All About Jazz needs your help and we have a deal. Pay $20 and we'll hide those six pesky Google ads that appear on every page, plus this box and the slideout box on the right for a full year! You'll also fund website expansion.
The Moat Recordings fills in a gap in the story of free improvised music. Bassist Gavin Bryars, drummer Tony Oxley and guitarist Derek Bailey (who passed away in December 2005) met in Sheffield, England in the mid-'60s and started out stretching the limits of modal jazz toward freer forms of musical expression, increasingly moving away from traditional jazz conceptions of melody, chord changes and rhythm. In its early days, the trio (named after a somewhat neglected British composer) neither made any studio recordings nor recorded any of its live appearances, which took place at a club weekly until 1966.
The existing early recorded material from the group consists of a few rehearsal tapes and some rather obscure sessions with alto saxophonist Lee Konitz from the '60s (decribed by Bryars in his highly instructive liner notes as being "hardly representative of our work"). It took more than thirty years until the three met again for a reunion concert in Cologne, Germany in September 1998 (which was recorded but has not yet been released). In the meantime, Bailey and Oxley had become highly influential figures whose music decisively shaped the development of European free jazz and free improvisation in general.
The music on this two-CD set was recorded in London's Moat Studios shortly after the concert in Cologne and contains fifteen pieces ranging from three minutes ("Matilda," disc two) to seventeen minutes ("Crookesmoor," disc one) in length. The Moat Recordings is the group's only studio recording released to date. As one might expect from a Derek Bailey record, the playing is abstract throughout, yet the trio refrains from aggressive power plays of any sortquite the contrary, the players' close interaction and subtle interplay resembles contemporary chamber music, rather than the free eruptions of Charles Gayle or Peter Brötzmann. The recording quality is excellent, making it possible to hear all the nuances and overtones of Bailey's fragmentary guitar lines and Bryars' commenting bass figures.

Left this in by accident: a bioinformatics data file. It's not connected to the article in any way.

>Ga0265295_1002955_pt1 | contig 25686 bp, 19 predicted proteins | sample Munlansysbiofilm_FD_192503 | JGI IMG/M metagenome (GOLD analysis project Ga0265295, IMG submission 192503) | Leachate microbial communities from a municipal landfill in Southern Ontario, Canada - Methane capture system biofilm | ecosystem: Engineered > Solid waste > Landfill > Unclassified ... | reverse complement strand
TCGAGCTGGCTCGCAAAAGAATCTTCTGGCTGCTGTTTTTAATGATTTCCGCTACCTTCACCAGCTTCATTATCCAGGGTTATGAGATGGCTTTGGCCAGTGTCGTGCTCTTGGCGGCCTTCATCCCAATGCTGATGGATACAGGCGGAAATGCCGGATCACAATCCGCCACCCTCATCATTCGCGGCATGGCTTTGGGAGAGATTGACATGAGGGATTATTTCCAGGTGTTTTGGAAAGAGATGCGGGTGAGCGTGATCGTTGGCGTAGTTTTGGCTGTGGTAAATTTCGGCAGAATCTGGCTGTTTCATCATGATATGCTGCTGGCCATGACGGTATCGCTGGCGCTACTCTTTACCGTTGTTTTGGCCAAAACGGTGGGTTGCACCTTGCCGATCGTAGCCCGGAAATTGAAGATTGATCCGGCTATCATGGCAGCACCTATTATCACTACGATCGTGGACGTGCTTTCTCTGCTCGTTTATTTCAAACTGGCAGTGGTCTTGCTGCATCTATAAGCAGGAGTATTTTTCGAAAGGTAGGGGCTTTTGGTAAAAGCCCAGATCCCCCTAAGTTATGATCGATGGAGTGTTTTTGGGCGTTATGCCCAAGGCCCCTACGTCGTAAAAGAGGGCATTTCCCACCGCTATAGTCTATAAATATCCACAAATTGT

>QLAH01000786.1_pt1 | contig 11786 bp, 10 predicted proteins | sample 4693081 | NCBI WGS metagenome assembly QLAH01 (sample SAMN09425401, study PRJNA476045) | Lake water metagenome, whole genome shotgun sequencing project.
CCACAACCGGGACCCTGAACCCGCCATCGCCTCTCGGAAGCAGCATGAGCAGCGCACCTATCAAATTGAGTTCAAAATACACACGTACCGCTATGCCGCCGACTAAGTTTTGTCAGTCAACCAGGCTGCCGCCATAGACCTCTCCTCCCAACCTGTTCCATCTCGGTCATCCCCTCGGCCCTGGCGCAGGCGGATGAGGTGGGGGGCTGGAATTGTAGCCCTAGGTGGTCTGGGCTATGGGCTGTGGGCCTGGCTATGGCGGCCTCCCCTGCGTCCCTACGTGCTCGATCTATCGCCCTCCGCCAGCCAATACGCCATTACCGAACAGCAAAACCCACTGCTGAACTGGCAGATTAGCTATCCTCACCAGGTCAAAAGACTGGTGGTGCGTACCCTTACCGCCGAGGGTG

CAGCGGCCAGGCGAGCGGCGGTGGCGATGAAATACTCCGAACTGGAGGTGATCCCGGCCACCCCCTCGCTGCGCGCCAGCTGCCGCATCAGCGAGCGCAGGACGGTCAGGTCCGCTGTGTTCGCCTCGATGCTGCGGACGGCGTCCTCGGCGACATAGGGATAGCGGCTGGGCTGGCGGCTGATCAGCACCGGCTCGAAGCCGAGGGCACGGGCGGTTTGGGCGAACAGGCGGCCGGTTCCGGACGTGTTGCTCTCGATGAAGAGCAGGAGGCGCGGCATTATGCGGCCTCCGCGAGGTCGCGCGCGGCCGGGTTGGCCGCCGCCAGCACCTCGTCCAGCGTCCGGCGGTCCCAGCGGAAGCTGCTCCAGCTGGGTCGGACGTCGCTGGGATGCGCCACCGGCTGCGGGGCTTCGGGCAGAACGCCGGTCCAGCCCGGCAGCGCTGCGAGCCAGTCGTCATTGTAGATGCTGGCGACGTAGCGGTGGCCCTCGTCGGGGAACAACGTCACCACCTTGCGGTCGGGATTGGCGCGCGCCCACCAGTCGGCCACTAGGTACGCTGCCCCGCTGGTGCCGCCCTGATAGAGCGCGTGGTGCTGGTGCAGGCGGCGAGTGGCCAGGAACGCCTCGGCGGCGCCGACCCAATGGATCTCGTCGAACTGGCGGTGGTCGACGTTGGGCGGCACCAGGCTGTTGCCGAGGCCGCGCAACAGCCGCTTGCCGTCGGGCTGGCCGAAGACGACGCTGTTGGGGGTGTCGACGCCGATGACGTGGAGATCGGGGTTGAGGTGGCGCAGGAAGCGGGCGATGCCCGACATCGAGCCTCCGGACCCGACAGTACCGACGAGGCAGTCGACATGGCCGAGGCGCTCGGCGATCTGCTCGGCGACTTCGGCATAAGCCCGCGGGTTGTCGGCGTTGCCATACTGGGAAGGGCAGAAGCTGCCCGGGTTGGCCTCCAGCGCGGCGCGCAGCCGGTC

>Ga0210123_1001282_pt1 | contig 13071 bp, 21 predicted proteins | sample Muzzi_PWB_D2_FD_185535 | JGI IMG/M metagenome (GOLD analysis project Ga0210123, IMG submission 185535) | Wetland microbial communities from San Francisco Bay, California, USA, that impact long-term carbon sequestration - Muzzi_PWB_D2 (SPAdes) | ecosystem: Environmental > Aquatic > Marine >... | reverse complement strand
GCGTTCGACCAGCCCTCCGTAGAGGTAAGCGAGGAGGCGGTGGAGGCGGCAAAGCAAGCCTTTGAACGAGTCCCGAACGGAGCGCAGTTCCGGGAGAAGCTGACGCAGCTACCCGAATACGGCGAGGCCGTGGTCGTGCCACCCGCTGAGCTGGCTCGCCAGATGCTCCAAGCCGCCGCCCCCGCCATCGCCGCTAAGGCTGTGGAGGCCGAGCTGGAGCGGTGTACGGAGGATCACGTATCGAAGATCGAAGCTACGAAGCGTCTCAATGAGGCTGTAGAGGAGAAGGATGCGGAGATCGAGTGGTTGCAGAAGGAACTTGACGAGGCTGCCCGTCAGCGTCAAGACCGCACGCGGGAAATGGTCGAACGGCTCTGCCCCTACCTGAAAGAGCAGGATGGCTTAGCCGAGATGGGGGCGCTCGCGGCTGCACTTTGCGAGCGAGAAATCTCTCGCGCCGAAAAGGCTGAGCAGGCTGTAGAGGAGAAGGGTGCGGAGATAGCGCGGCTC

The veteran Tony Oxley, who has been Cecil Taylor's drummer of choice for the last few years, generates a vast array of sounds from his kit and moves the music into different directions. In his sleeve notes, Bryars refers to the classic Bill Evans Trio (with Scott LaFaro and Paul Motian) as an early influence on the Joseph Holbrooke Trio during its formative years in the '60s. And as dissimmilar as the musical abstractions these three masters of free improvisation created in 1998 might sound in comparison to Bill Evans' romantic piano excursions, they share certain common features: spontaneous inventiveness, instrumental virtuosity, the mutual understanding between the players, and the equality of each instrumental voice all reveal the Joseph Holbrooke Trio's rootedness in the tradition of the great trio-formations in jazz.
In addition to over 130 minutes of dense, improvised music, Tzadik's beautiful packaging and Bryar's liner notes (plus a short, laconic comment by Derek Bailey) make this release a must hear for anyone interested in free improvisation. For listeners who are not yet aquainted with this kind of playing, The Moat Recordings might provide a good entry point.
Track Listing: CD1: Orchard; Condensation; Crookesmoor; Campo; Fermata; Radio Bossa; Mappin.
CD2: Holderness; Cord; Tenter; Edinburgh; Cortical; Chiuso; From Bar Seven; Matilda.
Personnel: Derek Bailey: guitars; Gavin Bryars: bass; Tony Oxley: drums.
I was first exposed to jazz as a child. My father had a very special record collection of Frank Sinatra, Ella Fitzgerald, Louis Armstrong, Tony Bennett, Antonio Carlos Jobim, and many more of the greats
I was first exposed to jazz as a child. My father had a very special record collection of Frank Sinatra, Ella Fitzgerald, Louis Armstrong, Tony Bennett, Antonio Carlos Jobim, and many more of the greats.
I was mesmerized by the music and still am!